Here are things to consider before you hit the road:
- Plan to make as few stops as possible, but stop driving if you become drowsy.
- Be sure to pack cloth face masks and alcohol-based hand sanitizer in an easily accessible spot so that you can use them during the trip as necessary.
- Prepare food and water to take on the trip. Consider including nonperishable items to tide you over in case access to restaurants and grocery stores is limited.
- Pack cleaning supplies, including a disinfectant and disposable gloves, if you’ll be staying at a hotel or other lodging.
- When you need to get gas, use a disinfectant wipe on handles or buttons before you touch them. After fueling, use hand sanitizer. And when you get to where you’re going, use soap and water to wash your hands for at least 20 seconds.
- If you choose to pick up a meal on the road, opt for restaurants that offer drive-thru or curbside service.
Other ground transportation
If you travel by bus or train, be aware that sitting or standing within 6 feet (2 meters) of others for a prolonged period can put you at higher risk of getting or spreading the coronavirus. Follow the precautions outlined above for protecting yourself during travel.
Even if you fly, you may need transportation once you arrive at your destination. You can investigate car rental options and their disinfection policies on the internet. If you plan to stay at a hotel, check into shuttle service availability.
If you plan to use a ride-hailing service, don’t sit in the front seat near the driver. Consider handling your own bags during pickup and drop-off. Avoid coming into contact with frequently touched surfaces before cleaning them. If you’ll be using public transportation, maintain social distancing, wear a mask, and use hand sanitizer or wash your hands after reaching your destination.
Hotels and other lodging
The hotel industry recognizes that travelers are concerned about the coronavirus and safety. Check any major chain’s website for information about how it’s protecting guests and staff. Some best practices include:
- Enhanced cleaning of public areas, elevators, guest rooms, as well as food preparation and laundry areas
- Social distancing measures in the lobby, at the front desk and in parking areas
- Masking of staff and guests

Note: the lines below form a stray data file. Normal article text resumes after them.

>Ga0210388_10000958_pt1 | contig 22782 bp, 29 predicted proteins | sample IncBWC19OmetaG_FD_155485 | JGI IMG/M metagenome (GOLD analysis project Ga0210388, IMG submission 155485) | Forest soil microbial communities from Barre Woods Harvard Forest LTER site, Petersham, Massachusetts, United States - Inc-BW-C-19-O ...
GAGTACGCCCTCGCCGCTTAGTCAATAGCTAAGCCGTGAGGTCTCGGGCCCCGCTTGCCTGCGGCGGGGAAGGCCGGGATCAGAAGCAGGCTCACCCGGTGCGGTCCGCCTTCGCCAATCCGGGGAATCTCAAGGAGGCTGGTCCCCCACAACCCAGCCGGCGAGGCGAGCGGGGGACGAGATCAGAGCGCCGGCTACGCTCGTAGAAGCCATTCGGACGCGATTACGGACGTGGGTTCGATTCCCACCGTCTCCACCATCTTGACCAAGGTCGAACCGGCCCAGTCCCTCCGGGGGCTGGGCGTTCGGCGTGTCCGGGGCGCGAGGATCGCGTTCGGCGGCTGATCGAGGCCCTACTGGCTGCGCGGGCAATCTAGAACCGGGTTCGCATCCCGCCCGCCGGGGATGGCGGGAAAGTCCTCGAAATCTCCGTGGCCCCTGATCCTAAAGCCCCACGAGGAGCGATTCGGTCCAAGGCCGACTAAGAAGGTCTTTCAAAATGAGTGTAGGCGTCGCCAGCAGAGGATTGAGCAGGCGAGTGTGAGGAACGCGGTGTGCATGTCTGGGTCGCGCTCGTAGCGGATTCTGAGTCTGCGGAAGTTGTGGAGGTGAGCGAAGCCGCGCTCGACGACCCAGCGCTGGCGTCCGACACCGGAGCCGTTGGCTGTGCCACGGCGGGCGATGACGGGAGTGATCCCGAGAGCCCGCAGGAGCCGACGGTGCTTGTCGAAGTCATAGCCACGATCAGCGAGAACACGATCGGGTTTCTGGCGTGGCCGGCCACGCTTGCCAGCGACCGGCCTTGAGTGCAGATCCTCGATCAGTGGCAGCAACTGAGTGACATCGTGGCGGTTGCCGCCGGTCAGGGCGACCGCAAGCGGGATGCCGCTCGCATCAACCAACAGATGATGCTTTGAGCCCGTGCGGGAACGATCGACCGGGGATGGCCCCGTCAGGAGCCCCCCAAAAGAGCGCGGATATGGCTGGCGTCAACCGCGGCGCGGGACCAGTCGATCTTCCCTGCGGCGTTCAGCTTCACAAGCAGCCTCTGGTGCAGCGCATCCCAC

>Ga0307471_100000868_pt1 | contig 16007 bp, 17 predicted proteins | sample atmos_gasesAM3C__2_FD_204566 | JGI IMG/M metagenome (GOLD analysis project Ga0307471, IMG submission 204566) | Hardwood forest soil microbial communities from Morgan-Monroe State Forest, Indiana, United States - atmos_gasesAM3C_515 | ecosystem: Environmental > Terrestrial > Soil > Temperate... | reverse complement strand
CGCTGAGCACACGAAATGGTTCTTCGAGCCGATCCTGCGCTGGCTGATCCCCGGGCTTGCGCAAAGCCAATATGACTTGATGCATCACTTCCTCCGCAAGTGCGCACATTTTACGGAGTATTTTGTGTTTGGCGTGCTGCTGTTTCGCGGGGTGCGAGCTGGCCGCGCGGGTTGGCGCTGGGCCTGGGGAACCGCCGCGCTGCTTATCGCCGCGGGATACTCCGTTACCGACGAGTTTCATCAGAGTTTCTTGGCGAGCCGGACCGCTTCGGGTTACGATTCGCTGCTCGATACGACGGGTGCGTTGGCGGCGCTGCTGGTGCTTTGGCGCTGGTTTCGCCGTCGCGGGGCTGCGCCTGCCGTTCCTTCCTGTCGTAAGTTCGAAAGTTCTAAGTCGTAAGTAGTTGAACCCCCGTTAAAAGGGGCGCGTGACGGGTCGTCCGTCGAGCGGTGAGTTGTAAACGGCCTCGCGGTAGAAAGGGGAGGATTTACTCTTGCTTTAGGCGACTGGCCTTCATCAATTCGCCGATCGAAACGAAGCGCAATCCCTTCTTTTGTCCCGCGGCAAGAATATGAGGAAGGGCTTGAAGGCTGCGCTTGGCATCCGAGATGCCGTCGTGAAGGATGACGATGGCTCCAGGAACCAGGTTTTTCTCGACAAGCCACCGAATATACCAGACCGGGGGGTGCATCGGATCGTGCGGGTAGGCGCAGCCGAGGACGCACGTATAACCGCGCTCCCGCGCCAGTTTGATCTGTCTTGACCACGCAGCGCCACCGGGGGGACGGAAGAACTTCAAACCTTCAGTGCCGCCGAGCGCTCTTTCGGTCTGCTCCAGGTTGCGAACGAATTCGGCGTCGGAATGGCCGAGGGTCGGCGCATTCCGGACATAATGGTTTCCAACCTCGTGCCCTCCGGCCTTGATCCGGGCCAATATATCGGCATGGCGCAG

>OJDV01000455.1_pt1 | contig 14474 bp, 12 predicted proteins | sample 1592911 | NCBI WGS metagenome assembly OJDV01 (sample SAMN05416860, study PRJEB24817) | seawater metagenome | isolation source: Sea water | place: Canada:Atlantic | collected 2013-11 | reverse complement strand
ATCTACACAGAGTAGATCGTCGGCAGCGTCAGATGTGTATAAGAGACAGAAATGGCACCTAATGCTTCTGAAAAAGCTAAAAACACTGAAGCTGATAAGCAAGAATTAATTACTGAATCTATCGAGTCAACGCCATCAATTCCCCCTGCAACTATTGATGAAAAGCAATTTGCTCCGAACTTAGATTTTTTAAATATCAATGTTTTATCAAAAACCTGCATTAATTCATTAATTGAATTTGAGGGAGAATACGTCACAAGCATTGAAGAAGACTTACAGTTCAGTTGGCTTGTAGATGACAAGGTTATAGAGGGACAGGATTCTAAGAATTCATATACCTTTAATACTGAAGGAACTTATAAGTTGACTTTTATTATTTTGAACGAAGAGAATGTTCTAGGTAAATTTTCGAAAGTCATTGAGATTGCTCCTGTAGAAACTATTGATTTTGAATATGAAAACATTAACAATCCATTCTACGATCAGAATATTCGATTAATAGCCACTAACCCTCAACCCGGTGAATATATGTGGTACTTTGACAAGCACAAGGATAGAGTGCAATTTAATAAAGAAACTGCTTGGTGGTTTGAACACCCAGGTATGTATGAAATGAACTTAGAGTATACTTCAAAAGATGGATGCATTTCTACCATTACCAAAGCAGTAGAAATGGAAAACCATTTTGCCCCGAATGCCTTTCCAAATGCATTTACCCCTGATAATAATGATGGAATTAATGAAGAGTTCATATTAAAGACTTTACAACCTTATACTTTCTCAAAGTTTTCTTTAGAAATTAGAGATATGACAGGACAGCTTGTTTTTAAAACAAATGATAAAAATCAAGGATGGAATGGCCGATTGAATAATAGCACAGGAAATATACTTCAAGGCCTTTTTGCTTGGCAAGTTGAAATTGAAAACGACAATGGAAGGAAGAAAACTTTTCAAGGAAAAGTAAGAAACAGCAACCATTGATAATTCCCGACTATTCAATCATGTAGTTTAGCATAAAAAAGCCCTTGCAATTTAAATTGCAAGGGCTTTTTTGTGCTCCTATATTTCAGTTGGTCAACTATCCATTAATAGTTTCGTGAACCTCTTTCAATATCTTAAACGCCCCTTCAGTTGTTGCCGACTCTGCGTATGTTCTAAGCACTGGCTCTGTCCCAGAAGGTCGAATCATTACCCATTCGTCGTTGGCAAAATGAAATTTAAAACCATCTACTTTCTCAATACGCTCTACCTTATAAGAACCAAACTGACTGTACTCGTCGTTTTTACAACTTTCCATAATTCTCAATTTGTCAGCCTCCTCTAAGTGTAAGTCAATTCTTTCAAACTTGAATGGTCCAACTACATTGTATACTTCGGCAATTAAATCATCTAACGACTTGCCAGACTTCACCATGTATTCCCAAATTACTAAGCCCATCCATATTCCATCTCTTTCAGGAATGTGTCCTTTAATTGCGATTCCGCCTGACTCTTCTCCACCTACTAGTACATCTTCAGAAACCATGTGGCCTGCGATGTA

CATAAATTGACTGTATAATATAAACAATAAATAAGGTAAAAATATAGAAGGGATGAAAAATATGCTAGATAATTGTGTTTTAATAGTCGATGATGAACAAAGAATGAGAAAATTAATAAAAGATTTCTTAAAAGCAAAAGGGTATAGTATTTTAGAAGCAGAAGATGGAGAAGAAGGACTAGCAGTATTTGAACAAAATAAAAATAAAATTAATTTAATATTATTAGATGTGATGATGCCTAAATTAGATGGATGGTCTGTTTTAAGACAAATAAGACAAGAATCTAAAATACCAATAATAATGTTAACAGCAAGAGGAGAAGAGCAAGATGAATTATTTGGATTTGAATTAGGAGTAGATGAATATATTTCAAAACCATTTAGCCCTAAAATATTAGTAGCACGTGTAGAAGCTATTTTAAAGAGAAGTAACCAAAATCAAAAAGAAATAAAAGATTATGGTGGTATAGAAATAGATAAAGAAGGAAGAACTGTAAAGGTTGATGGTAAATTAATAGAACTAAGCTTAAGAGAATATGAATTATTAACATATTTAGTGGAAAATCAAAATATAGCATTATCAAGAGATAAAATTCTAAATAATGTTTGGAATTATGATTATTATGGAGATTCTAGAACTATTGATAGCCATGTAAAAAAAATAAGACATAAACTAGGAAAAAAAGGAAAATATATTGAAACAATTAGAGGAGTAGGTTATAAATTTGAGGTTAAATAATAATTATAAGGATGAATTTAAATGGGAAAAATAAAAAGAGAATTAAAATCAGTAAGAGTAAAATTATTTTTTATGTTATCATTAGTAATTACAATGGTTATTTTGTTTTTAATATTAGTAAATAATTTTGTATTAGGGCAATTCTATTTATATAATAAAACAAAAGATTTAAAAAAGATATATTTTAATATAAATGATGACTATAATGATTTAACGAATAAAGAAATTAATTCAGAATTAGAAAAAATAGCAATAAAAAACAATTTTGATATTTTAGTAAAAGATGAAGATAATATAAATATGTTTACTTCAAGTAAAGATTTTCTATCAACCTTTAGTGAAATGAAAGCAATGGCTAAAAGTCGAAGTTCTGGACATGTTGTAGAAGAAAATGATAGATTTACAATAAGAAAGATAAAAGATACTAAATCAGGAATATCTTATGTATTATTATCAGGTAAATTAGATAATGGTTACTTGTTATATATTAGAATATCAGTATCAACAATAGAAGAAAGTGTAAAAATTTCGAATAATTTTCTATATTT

- Focused employee training in the following:
- Hand-washing procedures
- Cleaning and disinfecting protocols
- Use of personal protective equipment
- Protocol in the event that a guest becomes ill, which should include temporarily closing the guest’s room for cleaning and disinfecting
For additional reassurance, call the hotel. Ask to be put in a room that has been vacant for at least 24 hours.
Vacation rental websites, too, are upping their game when it comes to cleaning. They’re highlighting their commitment to following public health guidelines, such as using masks and gloves when cleaning, and building in a waiting period between guests.
Once you arrive at your room or rental, clean and disinfect all high-touch surfaces, such as doorknobs, light switches, countertops, tables, desks, phones, remote controls, toilets, sinks and faucets. Wash plates, glasses, cups and silverware (other than prewrapped plastic items) before using.
Make a packing list
When it’s time to pack for your trip, grab any medicines you may need on your trip and these essential safe-travel supplies:
- Cloth face masks
- Alcohol-based hand sanitizer (at least 60% alcohol)
- Disinfectant wipes (at least 70% alcohol) for surfaces
Considerations for people at higher risk
Your risk of developing severe symptoms of COVID-19 is higher if you’re 65 or older or you have serious health problems, such as heart or lung conditions, a weakened immune system, diabetes, or severe obesity.
If you’re at higher risk, the CDC recommends avoiding crowds, cruise travel and nonessential air travel. If you must travel, talk with your doctor and ask about any additional precautions you may need to take.
Remember safety first
Even the best plans may need to be set aside when illness strikes. If you feel sick before your planned travel, stay home except to get medical care.